The swift collapse of communist regimes in Eastern Europe has been given surprisingly wide publicity in the Middle East media--surprising, that is, because the news could well plant ideas among people in countries where the regimes closely resemble those of the East Bloc, particularly Romania. There is already much speculative talk, however private, in this part of the world about which government here will be the first to go the way of the Ceausescus.
The common factors in the overthrown East European regimes are also common in the Middle East: totalitarian systems, protected by several competing security forces in the service of all-powerful leaders heading cults of personality; corruption at the highest levels; ostentatious display alongside widespread poverty and inflation; a parallel or "black" economy; waste of money on eccentric prestige projects; limitations on travel abroad, and most important, no freedom to think and speak and write.
All or most of these conditions are found in Iran, Iraq, Syria, Egypt and Algeria. (Libya has a leader and regime of such idiosyncratic posture that it defies easy categorization).
Notice that only republics--no monarchies or sheikhdoms--make up this list. The monarchies have cleaned up their acts since the overthrow of Libyan ruler Idris I in 1969. These days, the sheiks enjoy a beneficent, paternalistic image buttressed by forces of tradition. Even the Saudi royal house has curbed the most vulgar manifestations of its extravagances.
In the regime of the Shiite mullahs in Iran, two of the most controlling forces are gone. First, after the death of the Ayatollah Ruhollah Khomeini, no single, unchallenged leader has emerged; the so-called "moderate" President Hashemi Rafsanjani does not control the radicals and the ongoing struggle for power at the top level could weaken or even bring down the whole clerical structure. Second, the Iranian Republican Party, political surrogate of mullahdom, proved so unpopular and ineffective that it had to be disbanded.
Replacing the party is an influential network of politicized mullahs; they cling to power knowing that if they do not hang together, they will hang separately.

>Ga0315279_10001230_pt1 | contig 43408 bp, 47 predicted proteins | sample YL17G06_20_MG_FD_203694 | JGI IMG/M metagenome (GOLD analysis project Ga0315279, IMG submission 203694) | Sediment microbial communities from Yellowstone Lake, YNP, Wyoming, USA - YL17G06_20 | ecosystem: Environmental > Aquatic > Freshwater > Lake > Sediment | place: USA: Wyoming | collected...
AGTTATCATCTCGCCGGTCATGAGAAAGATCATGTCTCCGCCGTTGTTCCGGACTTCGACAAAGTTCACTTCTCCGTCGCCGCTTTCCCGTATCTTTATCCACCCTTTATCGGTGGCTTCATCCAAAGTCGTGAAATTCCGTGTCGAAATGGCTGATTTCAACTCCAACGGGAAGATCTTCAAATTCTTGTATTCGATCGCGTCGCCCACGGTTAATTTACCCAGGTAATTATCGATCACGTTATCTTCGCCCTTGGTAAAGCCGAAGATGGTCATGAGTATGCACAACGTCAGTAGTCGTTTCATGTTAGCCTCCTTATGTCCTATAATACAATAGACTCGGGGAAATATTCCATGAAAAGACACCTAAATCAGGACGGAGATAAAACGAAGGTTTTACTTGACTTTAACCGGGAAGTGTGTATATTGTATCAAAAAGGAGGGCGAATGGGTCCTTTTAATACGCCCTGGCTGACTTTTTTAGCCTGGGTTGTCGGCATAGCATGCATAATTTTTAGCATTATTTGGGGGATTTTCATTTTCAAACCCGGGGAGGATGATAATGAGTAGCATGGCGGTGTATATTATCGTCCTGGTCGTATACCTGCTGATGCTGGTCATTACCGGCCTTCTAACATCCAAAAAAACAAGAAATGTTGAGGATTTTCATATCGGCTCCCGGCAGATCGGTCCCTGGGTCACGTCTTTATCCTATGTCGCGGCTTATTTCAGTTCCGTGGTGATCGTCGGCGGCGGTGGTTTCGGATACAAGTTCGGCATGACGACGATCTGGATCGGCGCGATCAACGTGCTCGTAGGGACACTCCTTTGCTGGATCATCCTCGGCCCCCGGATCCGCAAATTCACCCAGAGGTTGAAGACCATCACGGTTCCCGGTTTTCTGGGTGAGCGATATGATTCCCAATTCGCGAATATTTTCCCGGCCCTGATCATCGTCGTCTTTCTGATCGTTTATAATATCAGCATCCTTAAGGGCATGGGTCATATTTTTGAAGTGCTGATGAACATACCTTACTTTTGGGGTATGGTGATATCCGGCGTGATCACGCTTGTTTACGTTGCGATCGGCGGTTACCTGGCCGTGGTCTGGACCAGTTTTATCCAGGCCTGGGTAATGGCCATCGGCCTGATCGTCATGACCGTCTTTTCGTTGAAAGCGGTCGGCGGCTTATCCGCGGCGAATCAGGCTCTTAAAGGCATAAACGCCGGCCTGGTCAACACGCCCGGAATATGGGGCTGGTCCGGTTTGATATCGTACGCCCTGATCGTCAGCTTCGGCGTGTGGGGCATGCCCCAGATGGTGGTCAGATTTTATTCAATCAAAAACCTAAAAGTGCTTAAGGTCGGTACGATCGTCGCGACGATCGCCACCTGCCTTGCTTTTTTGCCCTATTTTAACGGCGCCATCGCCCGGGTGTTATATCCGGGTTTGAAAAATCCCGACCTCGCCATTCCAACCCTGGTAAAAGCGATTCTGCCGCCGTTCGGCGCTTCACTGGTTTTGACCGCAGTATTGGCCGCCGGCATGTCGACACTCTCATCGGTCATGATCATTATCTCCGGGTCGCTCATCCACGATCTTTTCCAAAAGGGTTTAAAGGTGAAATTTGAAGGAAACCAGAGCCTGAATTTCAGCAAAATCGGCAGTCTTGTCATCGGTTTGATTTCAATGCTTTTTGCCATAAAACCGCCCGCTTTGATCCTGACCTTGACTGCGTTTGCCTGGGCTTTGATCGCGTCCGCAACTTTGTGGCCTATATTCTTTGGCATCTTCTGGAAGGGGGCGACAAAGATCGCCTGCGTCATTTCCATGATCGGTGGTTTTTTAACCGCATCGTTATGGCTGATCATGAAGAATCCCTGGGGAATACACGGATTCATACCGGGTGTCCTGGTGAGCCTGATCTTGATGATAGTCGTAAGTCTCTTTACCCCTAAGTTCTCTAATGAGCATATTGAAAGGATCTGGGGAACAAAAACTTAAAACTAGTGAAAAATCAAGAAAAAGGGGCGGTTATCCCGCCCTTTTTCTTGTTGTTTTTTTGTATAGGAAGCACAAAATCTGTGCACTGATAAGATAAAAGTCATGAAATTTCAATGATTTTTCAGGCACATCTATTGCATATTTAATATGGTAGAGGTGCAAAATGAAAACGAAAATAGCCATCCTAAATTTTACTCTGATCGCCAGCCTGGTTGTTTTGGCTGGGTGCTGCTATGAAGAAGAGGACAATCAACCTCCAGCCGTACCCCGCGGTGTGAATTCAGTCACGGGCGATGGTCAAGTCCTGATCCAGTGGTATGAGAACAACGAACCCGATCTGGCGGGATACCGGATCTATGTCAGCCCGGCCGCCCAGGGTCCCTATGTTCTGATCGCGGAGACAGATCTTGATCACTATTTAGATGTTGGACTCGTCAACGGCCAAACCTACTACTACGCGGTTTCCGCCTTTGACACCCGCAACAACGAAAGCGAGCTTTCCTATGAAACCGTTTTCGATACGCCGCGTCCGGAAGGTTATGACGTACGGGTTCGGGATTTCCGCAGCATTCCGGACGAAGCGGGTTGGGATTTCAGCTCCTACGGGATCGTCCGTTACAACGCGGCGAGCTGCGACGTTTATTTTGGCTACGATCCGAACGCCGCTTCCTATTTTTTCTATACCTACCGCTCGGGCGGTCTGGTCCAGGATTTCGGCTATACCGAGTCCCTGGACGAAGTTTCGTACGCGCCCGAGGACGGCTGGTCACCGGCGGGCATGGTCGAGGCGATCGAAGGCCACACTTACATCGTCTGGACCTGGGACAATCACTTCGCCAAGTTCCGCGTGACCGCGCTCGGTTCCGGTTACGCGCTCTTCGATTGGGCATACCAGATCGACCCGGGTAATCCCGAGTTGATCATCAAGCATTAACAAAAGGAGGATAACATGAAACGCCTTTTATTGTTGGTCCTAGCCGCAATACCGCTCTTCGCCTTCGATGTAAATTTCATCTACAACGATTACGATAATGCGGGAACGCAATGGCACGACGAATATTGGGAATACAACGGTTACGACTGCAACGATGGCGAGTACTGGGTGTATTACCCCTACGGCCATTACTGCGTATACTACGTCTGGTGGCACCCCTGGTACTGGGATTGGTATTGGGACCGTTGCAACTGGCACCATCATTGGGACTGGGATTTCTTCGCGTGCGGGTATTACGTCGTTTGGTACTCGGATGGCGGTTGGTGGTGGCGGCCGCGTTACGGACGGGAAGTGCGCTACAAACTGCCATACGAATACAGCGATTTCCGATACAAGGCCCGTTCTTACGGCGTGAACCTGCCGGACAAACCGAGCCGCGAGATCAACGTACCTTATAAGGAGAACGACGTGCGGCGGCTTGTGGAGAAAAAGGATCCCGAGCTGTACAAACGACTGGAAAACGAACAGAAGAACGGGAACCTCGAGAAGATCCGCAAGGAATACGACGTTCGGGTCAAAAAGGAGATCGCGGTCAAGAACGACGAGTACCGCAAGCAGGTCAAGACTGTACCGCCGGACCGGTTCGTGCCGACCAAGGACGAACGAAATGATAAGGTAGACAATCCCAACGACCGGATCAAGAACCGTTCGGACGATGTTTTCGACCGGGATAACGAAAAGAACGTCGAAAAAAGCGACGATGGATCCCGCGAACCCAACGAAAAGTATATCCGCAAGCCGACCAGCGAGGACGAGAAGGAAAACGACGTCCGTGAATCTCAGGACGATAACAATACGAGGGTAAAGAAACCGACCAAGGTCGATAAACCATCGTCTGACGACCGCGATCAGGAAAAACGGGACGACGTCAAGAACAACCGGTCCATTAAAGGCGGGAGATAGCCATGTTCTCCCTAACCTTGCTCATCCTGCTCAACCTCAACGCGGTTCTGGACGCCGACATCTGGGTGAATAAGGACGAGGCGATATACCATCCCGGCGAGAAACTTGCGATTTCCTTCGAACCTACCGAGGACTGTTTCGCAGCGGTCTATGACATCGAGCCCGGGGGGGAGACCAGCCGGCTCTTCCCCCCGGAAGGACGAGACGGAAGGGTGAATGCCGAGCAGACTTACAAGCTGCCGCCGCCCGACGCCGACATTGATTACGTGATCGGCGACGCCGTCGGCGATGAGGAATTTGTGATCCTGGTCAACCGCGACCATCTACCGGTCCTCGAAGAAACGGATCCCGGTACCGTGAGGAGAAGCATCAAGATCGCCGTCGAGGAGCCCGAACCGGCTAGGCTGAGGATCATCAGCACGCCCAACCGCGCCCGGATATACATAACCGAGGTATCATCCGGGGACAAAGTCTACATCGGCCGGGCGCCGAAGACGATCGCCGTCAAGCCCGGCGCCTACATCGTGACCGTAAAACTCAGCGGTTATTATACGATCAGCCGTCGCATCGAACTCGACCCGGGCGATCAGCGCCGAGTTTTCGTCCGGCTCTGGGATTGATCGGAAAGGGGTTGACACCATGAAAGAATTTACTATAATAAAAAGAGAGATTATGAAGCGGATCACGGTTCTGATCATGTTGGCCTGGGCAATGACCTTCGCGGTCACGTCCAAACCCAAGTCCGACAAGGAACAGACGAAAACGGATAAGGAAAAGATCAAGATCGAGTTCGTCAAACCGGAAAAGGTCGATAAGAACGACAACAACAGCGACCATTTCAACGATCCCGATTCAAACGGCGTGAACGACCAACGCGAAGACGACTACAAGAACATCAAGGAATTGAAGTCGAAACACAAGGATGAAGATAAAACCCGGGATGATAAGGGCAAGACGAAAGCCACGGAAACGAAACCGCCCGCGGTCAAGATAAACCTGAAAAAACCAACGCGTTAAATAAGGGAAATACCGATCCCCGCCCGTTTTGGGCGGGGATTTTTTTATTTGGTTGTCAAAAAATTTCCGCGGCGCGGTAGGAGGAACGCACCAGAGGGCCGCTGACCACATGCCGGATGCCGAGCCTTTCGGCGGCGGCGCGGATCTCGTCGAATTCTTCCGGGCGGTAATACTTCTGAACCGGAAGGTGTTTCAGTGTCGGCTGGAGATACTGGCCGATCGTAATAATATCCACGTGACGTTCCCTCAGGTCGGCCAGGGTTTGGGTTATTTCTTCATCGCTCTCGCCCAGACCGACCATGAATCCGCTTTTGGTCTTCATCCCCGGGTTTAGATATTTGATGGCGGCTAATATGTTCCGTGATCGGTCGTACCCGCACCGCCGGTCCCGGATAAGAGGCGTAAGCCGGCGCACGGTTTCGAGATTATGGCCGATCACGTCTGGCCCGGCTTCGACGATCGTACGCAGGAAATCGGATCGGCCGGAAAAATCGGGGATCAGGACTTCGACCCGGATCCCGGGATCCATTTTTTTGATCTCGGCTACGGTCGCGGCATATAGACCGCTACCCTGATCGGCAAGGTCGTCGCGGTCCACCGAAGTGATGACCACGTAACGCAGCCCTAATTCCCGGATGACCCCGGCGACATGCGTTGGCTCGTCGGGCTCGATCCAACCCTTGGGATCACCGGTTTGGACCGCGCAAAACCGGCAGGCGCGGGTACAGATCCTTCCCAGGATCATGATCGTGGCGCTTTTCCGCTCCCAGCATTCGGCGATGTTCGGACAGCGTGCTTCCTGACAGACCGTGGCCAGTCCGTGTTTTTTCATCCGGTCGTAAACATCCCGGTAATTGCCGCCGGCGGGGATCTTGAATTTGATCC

There is a semieffective opposition in Iran, the Moujahedeen movement. But it could make a serious challenge only in association with disaffected elements of the army.
By contrast, Iraq's victorious termination of the Gulf War has only enhanced the possibility of overthrowing President Saddam Hussein's regime. The Iraqi populace and armed forces are no longer prepared to give the unquestioning support which, for nationalist reasons, they provided while the war was on. Hussein's absolutism has drained the Baath Party of any real effectiveness. The first step he has taken toward an elected non-party Parliament has not yet filled the political vacuum. A gross cult of personality marked by a flamboyant life style, expressed through the construction of palaces, has become comical. And laughter can be a deadly weapon against the pretentions of a leader. Equally pretentious is Iraq's drive toward high-cost, high-technology armament, including missiles, money spent at the expense of an ailing economy.
Saddam's archrival, President Hafez Assad in Syria, is, if anything, in an even more parlous state. His personal power-base, the small and much disliked Alawite minority, is narrower than Saddam Hussein's clan from the area of Takrit. The "ruling" Syrian Baath Party is barely a skeletal structure, and while the Iraqi leader can claim victory of a sort in the Gulf War, Syria's limited resources are being wasted in a prolonged and so far unsuccessful effort to impose a Pax Syriana on Lebanon.